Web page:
Looking for a solution on how to restore my window layout after an Ediff session, I found a blog post, where the author suggests:

(winner-mode)
(add-hook 'ediff-after-quit-hook-internal 'winner-undo)

This seems to almost work well for me. I say almost because I invoke M-x ediff-buffers from Helm, and quiting the Ediff session brings me back to the original layout with the dead Helm menu from where I chose M-x ediff-buffers.

Let me explain:

  1. At any point I have several windows open with a window layout L1.
  2. I want to ediff some buffers, so I press M-x: This re-uses one of the windows in L1 to open up a Helm autocompletion menu. So far so good.
  3. I choose ediff-buffers, and then the two buffers to compare, one after the other
  4. This takes me to an ediff session where I can check differences etc.
  5. Once I am done. I quit my ediff-session.
  6. I would like to go back to my layout L1 in step #1. However, Emacs (winner-mode) takes me back to step #2, where one of the Emacs windows in L1 was used to show the options in Helm. This is pointless since I am done with my ediff session.

How can I restore windows to my original layout L1?

Setup:

This is all in Emacs 25.0.50.1 on OS X. More specifically, GNU Emacs 25.0.50.1 (x86_64-apple-darwin14.0.0, NS appkit-1343.16 Version 10.10.1 (Build 14B25))

up vote 6 down vote accepted

What you want can be achieved cleanly using hook provided by ediff (which if read the documentation seem to be provided for this exact purpose), advices are not needed. The relevant hooks are

1) ediff-quit-hook, from the documentation

Hooks to run in the Ediff control buffer after finishing Ediff.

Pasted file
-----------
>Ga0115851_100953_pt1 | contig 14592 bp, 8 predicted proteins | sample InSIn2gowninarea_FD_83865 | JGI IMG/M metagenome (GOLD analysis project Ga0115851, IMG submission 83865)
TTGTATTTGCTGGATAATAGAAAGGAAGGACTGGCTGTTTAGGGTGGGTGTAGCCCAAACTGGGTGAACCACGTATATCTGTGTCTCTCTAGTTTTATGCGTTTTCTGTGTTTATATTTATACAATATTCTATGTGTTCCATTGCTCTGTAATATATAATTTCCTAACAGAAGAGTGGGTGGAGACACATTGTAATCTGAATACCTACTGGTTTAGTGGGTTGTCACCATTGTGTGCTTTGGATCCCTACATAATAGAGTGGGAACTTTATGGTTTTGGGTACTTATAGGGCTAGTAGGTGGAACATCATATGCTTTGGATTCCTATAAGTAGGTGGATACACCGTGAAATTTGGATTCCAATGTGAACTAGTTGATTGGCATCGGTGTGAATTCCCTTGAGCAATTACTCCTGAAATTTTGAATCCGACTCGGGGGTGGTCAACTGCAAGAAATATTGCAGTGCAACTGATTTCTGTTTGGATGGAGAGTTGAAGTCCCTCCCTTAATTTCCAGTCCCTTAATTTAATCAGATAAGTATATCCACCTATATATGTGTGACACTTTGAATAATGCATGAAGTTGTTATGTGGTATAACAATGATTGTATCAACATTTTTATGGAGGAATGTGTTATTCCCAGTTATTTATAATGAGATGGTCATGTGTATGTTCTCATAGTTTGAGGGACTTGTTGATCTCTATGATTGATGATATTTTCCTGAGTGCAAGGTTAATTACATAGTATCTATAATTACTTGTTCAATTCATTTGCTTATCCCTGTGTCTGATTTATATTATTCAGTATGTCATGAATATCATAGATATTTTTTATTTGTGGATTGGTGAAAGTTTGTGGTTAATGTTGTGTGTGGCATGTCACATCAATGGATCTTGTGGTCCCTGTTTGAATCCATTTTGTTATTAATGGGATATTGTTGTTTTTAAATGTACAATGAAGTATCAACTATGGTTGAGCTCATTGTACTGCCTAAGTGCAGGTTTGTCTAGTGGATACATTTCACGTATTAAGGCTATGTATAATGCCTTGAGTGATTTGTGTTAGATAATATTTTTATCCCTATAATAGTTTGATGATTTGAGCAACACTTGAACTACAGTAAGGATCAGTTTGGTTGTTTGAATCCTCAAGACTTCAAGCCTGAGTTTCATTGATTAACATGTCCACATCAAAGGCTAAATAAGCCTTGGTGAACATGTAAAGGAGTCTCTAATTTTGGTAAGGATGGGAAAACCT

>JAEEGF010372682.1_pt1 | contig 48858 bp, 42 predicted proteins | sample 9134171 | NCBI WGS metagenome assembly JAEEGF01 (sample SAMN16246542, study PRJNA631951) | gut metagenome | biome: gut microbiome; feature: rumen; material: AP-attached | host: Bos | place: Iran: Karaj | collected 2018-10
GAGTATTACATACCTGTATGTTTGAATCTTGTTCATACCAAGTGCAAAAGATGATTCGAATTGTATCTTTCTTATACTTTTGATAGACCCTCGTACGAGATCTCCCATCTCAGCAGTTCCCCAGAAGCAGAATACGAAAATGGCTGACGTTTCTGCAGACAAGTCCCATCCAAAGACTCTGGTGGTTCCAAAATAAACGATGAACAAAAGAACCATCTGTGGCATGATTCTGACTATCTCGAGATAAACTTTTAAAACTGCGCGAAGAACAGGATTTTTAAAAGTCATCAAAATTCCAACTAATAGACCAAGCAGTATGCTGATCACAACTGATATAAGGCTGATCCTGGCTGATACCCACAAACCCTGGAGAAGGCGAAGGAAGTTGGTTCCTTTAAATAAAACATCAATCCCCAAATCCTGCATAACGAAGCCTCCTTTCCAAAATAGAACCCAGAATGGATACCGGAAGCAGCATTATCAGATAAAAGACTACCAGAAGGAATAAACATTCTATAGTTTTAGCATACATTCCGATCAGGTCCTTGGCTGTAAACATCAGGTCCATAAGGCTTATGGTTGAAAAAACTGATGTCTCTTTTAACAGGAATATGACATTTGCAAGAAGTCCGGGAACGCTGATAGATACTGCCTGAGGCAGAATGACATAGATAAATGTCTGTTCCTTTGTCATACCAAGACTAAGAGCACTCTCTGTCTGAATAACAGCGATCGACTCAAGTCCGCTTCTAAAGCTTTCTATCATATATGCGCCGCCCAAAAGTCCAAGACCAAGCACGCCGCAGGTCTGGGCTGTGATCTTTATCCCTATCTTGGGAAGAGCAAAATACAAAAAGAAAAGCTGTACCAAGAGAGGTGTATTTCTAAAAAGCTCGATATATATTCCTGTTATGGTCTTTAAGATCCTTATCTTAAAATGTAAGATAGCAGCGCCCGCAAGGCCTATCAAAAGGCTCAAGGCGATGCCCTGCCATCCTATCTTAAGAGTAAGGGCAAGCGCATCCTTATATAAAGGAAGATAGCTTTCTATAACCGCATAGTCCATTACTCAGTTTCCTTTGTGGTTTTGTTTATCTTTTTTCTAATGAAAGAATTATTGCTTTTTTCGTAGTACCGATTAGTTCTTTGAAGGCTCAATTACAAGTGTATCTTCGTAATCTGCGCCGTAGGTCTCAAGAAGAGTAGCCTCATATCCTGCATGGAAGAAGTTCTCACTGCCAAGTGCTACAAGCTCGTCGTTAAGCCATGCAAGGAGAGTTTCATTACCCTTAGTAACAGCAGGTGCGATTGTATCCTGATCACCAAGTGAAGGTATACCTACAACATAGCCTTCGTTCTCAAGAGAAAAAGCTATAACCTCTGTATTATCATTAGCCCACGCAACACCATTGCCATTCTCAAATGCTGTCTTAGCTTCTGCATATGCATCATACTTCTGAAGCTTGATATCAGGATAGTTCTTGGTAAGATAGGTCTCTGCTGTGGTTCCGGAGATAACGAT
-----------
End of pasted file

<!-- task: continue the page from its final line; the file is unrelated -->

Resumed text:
2) ediff-before-setup-hook

Hooks to run before Ediff begins to set up windows and buffers. This hook can be used to save the previous window config, which can be restored on ediff-quit or ediff-suspend.

The approach is similar to @abo-abo's approach. We save the window configuration before ediff is setup using the ediff-before-setup-hook and restore the stored window configuration in ediff-quit-hook.

(defvar my-ediff-last-windows nil)

(defun my-store-pre-ediff-winconfig ()
  (setq my-ediff-last-windows (current-window-configuration)))

(defun my-restore-pre-ediff-winconfig ()
  (set-window-configuration my-ediff-last-windows))

(add-hook 'ediff-before-setup-hook #'my-store-pre-ediff-winconfig)
(add-hook 'ediff-quit-hook #'my-restore-pre-ediff-winconfig)

Look at what you made me do, I was so happy with my ugly hack, and now it's fixed:

(defvar ediff-last-windows nil
  "Last ediff window configuration.")

(defun ediff-restore-windows ()
  "Restore window configuration to `ediff-last-windows'."
  (set-window-configuration ediff-last-windows)
  (remove-hook 'ediff-after-quit-hook-internal
               'ediff-restore-windows))

(defadvice ediff-buffers (around ediff-restore-windows activate)
  (setq ediff-last-windows (current-window-configuration))
  (add-hook 'ediff-after-quit-hook-internal 'ediff-restore-windows)
  ad-do-it)
  • Works like a charm. Thanks! – Amelio Vazquez-Reina Jan 19 '15 at 19:07
  • My elisp knowledge is limited. What is the difference between this answer and the accepted one? Both do almost the same thing, but this one uses defadvice and seem to use remove-hook, that the other does not. Could you give a brief explanation? Thanks you! – nephewtom Nov 4 '17 at 21:34
  • 1
    It's better to avoid defadvice if possible. It's powerful, which makes it fast to come up with a quick solution, but in the end it's harder to maintain. – abo-abo Nov 6 '17 at 17:11

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